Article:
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                Author and article information

                Journal
                NEN
                Neuroendocrinology
                10.1159/issn.0028-3835
                Neuroendocrinology
                S. Karger AG
                0028-3835
                1423-0194
                2007
                April 2007
                05 March 2007
                : 85
                : 1
                : 1-15
                Affiliations
                Departamentos de aNeurobiología Celular y Molecular, y de bNeurobiología del Desarrollo y Electrofisiología, Instituto de Neurobiología, Campus UNAM, Juriquilla-Querétaro, y cDepartamento de Biofísica, Instituto de Fisiología Celular, Universidad Nacional Autónoma de México, México, D.F., México
                Article
                100507 Neuroendocrinology 2007;85:1–15
                10.1159/000100507
                17341846
                © 2007 S. Karger AG, Basel

                Copyright: All rights reserved. No part of this publication may be translated into other languages, reproduced or utilized in any form or by any means, electronic or mechanical, including photocopying, recording, microcopying, or by any information storage and retrieval system, without permission in writing from the publisher. Drug Dosage: The authors and the publisher have exerted every effort to ensure that drug selection and dosage set forth in this text are in accord with current recommendations and practice at the time of publication. However, in view of ongoing research, changes in government regulations, and the constant flow of information relating to drug therapy and drug reactions, the reader is urged to check the package insert for each drug for any changes in indications and dosage and for added warnings and precautions. This is particularly important when the recommended agent is a new and/or infrequently employed drug. Disclaimer: The statements, opinions and data contained in this publication are solely those of the individual authors and contributors and not of the publishers and the editor(s). The appearance of advertisements or/and product references in the publication is not a warranty, endorsement, or approval of the products or services advertised or of their effectiveness, quality or safety. The publisher and the editor(s) disclaim responsibility for any injury to persons or property resulting from any ideas, methods, instructions or products referred to in the content or advertisements.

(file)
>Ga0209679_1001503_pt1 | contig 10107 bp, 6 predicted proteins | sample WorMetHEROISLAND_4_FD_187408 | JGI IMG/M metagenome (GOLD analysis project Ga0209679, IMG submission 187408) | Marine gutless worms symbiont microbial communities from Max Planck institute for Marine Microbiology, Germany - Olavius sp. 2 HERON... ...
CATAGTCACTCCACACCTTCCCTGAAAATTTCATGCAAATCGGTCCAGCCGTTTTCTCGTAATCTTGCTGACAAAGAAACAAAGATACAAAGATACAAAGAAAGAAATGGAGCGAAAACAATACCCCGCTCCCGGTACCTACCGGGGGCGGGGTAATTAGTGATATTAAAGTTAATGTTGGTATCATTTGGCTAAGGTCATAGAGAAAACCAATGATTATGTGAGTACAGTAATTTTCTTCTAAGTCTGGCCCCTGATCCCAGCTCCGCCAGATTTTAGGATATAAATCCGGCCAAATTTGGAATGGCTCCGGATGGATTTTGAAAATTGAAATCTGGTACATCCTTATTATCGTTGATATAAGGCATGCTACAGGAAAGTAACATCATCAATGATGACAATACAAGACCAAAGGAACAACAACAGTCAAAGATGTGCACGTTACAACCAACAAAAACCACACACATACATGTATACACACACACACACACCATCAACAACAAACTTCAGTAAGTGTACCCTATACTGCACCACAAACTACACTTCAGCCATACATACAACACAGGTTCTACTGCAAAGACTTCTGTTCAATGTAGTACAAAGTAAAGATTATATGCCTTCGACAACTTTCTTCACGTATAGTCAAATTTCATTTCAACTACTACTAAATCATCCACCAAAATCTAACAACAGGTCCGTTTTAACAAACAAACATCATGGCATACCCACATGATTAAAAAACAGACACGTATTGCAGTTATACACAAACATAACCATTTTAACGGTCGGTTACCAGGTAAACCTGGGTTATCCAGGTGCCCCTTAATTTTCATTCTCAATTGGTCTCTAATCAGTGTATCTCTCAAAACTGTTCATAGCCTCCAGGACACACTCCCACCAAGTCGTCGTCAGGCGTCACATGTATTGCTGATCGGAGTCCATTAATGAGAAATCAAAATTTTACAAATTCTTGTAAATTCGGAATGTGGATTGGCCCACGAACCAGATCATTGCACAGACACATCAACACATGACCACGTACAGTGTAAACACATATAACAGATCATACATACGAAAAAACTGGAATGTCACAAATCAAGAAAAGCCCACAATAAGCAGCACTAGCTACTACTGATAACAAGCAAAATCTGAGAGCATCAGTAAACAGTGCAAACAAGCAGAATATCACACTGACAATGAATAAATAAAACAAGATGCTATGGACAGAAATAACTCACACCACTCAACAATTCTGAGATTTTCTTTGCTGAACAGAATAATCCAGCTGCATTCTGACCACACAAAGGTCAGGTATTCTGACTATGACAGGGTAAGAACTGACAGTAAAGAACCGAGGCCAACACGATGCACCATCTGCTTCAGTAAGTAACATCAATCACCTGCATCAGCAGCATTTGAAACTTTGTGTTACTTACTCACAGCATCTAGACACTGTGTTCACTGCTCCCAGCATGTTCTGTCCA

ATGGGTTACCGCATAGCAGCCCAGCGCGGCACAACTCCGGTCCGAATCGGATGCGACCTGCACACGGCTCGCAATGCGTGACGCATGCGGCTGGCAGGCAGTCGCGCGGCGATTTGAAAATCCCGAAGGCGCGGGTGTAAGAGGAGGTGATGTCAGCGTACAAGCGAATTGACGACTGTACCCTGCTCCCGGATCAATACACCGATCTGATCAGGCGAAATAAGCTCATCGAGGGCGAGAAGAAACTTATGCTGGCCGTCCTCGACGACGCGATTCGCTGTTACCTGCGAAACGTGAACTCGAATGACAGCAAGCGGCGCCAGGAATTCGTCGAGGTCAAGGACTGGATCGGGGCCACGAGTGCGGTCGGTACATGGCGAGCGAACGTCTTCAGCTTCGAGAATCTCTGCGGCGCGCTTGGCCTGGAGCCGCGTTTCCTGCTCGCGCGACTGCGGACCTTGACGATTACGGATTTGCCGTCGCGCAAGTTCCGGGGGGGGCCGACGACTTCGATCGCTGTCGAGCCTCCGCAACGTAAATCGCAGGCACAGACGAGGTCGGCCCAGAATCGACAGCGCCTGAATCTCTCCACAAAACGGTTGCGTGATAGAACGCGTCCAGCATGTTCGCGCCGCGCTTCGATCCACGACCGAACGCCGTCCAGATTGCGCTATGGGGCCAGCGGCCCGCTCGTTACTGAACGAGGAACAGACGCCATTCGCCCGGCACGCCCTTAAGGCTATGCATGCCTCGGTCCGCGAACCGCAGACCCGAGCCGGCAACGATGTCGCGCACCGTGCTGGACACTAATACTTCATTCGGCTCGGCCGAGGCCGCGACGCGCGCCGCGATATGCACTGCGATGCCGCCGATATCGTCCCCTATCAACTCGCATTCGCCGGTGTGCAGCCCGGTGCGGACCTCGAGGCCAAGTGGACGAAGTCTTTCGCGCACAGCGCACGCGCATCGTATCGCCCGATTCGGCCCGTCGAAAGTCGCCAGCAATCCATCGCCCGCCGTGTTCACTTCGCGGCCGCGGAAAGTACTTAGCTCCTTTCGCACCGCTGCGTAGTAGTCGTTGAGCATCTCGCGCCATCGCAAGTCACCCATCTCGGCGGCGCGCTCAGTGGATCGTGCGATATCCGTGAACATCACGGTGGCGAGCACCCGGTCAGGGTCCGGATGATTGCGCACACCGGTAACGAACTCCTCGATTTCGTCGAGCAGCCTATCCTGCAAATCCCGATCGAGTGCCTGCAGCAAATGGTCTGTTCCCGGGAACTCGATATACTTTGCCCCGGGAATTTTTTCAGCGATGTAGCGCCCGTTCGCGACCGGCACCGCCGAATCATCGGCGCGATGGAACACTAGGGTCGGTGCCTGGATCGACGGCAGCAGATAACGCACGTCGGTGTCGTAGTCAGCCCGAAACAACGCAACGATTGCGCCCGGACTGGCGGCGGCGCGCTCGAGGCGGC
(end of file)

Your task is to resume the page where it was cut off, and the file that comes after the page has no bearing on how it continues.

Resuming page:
Page count
                Figures: 9, References: 35, Pages: 15
                Categories
                TRH and Prolactin